Like every other respectable American of my generation, I spent an embarrassing portion of my pre-teen years walking laps of my single floor, 242,000-square-foot, hometown mall: browsing lip glosses in the K-mart, buying cheap jewelry at Claire’s, and slinging skee balls at the arcade. But the malls of my youth are dying. More shopping centers are closing than are being built. Some are being reimagined as offices, churches, or hockey rinks, some are leveled, and many more are left to crumble as nature takes its course.
Business Insider reported in 2014:
Traffic-driving anchors like Sears and JC Penney are shutting down stores, and mall owners are having a hard time finding retailers large enough to replace them. With a fresh wave of closures on the horizon, the problem is set to accelerate, according to retail and real estate analysts. About 15% of U.S. malls will fail or be converted into non-retail space within the next 10 years, according to Green Street Advisors, a real estate and REIT analytics firm.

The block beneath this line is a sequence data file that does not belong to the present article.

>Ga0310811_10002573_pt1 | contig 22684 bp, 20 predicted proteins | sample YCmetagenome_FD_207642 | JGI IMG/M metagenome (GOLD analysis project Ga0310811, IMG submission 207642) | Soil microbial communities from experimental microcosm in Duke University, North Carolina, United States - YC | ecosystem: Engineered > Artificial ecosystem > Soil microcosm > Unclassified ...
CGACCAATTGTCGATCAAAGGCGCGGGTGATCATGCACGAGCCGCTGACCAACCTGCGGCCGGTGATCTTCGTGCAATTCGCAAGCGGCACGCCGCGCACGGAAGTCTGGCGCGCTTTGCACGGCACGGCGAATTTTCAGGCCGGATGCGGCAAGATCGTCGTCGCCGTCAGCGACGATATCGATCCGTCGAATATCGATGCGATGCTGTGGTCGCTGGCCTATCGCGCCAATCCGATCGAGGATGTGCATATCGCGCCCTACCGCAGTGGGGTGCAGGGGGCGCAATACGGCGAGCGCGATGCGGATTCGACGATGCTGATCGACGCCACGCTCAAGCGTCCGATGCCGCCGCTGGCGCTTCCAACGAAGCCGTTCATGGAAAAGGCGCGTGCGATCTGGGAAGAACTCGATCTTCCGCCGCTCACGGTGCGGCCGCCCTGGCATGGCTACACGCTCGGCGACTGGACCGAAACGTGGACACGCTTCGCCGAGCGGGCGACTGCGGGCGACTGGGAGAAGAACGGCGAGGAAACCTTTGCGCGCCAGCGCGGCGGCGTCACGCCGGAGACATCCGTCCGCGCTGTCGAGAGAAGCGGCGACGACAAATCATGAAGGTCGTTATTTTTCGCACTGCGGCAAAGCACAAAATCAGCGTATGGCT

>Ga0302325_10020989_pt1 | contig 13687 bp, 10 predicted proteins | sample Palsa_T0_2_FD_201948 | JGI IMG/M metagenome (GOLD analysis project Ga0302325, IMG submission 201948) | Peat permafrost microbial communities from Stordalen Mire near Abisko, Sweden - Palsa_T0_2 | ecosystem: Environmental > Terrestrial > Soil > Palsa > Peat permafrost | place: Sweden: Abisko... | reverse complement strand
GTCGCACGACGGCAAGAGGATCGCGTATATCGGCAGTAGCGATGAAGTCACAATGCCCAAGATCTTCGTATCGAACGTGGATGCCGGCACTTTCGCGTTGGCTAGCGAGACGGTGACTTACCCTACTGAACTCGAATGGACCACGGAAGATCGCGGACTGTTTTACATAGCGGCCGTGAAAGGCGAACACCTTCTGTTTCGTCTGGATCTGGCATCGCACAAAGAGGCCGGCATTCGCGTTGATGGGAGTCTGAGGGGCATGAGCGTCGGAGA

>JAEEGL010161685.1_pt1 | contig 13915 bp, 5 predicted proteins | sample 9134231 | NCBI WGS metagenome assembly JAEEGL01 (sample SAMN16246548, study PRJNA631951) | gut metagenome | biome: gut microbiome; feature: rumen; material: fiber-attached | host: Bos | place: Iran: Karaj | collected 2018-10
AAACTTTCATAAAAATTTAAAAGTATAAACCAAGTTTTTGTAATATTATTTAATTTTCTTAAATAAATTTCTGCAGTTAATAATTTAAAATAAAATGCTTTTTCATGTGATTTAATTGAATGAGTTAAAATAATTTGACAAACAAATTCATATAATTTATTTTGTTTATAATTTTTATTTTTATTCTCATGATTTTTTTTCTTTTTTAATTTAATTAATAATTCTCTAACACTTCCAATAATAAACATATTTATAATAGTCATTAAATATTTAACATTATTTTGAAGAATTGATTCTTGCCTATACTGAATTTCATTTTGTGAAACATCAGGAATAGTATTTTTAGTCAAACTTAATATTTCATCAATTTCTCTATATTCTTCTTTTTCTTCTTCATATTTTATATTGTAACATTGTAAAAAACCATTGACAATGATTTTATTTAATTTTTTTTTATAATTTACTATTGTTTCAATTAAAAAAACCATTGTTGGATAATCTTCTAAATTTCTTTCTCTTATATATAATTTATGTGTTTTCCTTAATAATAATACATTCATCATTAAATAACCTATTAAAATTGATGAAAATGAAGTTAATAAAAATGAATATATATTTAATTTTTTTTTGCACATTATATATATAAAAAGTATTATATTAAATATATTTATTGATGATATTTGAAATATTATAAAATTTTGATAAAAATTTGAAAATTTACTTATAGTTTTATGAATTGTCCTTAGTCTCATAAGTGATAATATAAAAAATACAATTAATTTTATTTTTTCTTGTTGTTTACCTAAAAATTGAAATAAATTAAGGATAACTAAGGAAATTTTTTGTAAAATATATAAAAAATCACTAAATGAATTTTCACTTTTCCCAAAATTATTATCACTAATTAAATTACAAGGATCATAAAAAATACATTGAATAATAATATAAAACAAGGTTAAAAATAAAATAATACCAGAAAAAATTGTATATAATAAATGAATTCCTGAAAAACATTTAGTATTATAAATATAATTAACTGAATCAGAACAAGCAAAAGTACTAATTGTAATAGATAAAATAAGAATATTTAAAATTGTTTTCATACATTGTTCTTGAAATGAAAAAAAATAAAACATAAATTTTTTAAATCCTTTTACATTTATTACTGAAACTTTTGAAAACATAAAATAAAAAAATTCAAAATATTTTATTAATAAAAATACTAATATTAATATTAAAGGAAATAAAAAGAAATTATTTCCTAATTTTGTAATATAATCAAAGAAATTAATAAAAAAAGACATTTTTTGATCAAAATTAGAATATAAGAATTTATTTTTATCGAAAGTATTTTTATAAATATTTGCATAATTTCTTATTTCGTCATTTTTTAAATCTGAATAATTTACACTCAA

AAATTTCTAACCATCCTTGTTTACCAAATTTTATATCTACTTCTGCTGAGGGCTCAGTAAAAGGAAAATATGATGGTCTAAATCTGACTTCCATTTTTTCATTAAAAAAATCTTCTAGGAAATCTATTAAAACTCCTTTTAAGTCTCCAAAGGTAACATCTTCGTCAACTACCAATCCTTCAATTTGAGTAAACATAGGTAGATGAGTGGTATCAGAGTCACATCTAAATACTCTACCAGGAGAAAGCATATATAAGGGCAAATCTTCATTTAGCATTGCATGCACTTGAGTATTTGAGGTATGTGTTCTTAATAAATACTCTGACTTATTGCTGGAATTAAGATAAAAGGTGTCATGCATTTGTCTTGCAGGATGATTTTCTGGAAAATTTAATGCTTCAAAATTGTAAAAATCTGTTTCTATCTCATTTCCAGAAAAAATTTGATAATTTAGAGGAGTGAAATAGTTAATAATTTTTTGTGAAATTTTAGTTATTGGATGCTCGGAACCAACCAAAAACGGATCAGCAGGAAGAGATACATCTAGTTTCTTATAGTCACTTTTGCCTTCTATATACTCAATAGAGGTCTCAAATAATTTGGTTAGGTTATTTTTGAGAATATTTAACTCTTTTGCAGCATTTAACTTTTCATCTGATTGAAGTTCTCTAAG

That number has not changed since this time last year. Green Street Advisors still expects at least 15 percent of the roughly 1,500 malls scattered across America to shutter their revolving doors in the next decade, according to Fortune, which obtained an early look at the firm's 2015 U.S. Mall Outlook. But not every shopping center is struggling, according to the report. High-end malls with anchors like Nordstrom and Apple are actually thriving; it's the smaller, second-tier establishments with stores like Sears that are disappearing.
Online shopping is often blamed for pushing middle-class malls to the brink of extinction. A survey from investment bank Piper Jaffray found that more than 75 percent of teens shopped online. When the firm asked teens if they prefer online or in-store shopping, more than three quarters said they’d still prefer to visit the actual stores.
Luckily for the next generation of mall rats, there is still hope for American malls. As Howard Davidowitz, chairman of the Davidowitz Associates retail consultancy, told CNN, adding grocery stores and lifestyle services like gyms could restore a steady stream of customers to struggling malls.